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Norwalk City

Norwalk City Hall is located at 125 East Avenue, Norwalk CT 06851; phone: 203-854-3200.

Beginnings [1]

Settled in 1649 by colonists from Hartford under the leadership of Roger Ludlow and incorporated as a town in 1651, Norwalk is one of the two towns in the state having an Indian name. Many evidences of an earlier Indian habitation (probably of the Mohawk tribe) have been found west of the harbor on Wilson Point. During the Revolutionary War, Norwalk was harassed by the depredations of British raiders. Rowayton offered a sheltered landing place for marauders who, working with Tory sympathizers living within the town, crossed from Long Island to steal cattle, grain and vegetables for their troops. On the eve of July 11, 1779, 26 British vessels, carrying a land force of 2,500 men, disembarked on Calf Pasture Beach. The patriots, scarcely more than 400 in number, were no match for the Redcoats who took possession of the town and set fire to both the Congregational and Episcopal churches, 80 dwellings, 87 barns, 22 storehouses, 17 shops, 4 mills, 5 vessels, and all the stores of wheat, hay and grain.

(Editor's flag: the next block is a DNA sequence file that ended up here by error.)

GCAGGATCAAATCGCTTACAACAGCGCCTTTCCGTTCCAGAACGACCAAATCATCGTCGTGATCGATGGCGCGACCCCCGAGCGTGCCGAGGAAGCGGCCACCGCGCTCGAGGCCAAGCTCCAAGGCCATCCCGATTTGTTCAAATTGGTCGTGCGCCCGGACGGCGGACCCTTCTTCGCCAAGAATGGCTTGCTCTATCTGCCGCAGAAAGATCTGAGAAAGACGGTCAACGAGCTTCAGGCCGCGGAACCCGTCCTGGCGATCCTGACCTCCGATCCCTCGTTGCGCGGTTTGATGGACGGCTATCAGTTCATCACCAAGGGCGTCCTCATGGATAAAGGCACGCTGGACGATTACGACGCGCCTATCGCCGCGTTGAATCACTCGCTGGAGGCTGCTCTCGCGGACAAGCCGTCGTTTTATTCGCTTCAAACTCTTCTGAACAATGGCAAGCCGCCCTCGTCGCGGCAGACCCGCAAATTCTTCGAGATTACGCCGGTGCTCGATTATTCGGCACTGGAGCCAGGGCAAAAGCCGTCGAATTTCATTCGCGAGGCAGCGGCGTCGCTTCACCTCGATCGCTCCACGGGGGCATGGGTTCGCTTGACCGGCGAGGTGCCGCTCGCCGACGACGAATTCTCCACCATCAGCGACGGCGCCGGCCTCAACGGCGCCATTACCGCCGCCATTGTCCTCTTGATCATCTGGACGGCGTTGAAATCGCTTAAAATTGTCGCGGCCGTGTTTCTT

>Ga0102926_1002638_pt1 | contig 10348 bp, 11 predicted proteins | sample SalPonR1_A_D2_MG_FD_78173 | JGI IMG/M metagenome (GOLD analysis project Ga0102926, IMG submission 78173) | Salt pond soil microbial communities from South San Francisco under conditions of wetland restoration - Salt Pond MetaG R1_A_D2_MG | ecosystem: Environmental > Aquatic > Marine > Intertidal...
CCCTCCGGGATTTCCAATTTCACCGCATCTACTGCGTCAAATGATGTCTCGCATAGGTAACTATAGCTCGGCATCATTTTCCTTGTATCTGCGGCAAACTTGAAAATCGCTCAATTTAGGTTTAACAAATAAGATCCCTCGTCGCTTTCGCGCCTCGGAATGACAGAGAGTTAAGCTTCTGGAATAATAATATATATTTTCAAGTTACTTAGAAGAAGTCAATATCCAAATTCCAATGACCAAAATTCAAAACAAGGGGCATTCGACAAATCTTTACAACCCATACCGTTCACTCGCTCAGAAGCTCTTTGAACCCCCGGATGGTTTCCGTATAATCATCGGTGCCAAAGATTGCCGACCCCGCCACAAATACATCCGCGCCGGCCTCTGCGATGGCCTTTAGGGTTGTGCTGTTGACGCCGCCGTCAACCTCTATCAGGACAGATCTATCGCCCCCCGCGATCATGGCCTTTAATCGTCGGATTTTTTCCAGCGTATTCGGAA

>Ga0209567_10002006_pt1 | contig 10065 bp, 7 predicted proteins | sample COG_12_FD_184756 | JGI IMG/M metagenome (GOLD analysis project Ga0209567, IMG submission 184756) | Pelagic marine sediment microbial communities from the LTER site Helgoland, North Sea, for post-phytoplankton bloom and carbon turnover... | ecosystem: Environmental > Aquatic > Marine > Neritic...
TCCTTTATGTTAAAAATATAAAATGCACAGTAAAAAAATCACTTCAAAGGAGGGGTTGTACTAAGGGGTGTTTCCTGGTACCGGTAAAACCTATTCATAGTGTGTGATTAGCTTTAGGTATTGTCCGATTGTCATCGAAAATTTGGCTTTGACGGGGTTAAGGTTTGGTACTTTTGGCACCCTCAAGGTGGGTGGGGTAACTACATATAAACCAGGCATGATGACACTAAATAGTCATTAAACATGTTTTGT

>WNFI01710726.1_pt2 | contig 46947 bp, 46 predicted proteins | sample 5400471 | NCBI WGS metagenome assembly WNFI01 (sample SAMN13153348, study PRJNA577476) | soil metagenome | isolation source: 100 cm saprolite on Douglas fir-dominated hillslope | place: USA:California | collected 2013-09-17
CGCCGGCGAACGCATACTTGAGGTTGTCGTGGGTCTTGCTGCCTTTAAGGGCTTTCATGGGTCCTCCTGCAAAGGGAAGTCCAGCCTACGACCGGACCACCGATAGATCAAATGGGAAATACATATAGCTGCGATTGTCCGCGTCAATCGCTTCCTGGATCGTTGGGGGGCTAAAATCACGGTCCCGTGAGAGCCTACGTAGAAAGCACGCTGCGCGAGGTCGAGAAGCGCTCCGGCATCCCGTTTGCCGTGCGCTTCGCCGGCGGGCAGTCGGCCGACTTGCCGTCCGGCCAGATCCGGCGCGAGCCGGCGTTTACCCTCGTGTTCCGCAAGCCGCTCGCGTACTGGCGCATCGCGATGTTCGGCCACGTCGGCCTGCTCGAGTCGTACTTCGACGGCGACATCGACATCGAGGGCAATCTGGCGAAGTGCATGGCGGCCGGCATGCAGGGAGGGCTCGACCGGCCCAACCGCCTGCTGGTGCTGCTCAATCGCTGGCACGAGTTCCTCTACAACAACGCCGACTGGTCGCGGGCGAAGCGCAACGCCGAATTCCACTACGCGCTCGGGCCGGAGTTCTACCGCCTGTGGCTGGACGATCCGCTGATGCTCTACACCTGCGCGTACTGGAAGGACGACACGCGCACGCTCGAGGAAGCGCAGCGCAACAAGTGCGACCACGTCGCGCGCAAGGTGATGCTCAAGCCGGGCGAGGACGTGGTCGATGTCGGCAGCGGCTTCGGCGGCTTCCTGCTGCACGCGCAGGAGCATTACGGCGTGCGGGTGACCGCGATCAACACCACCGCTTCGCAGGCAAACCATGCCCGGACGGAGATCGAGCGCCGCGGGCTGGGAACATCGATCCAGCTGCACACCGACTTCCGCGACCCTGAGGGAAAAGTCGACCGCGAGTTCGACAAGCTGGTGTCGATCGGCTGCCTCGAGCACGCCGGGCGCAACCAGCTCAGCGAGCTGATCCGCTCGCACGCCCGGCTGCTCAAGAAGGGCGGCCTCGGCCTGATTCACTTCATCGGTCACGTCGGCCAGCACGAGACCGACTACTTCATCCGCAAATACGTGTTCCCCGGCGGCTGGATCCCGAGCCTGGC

Norwalk's development as an industrial center dates from before the Revolution, when the manufacture of clocks, watches, shingle nails and paper was started between 1767 and 1773. A few years later, probably as early as 1780, a pottery kiln, the first of several which produced the stoneware pottery for which Norwalk became famous, was erected at Old Well. Among collectors' pieces are examples of red, yellow, brown and black ware, all of simple design with the exception of the early pie plates, now museum pieces, which are distinguished by their Oriental decoration, showing the influence of the China trade on home industry.

A granite Memorial to Roger Ludlow, deputy governor of the Connecticut Colony, was erected at the intersection of Gregory Boulevard and Fifth Street. In 1640 Ludlow purchased Norwalk by a treaty with the Indians for the price of '8 fathoms of wampum, 6 coats, 10 hatchers, 10 hoes, 10 knives, 10 scissors, 10 jews harps, 10 fathoms tobacco, 3 kettles (3 hands about), and 10 looking glasses.'

  1. Workers of the Federal Writers' Project, Works Progress Administration, Connecticut: A Guide to its Roads, Lore and People, Houghton Mifflin Company, Boston, 1938.
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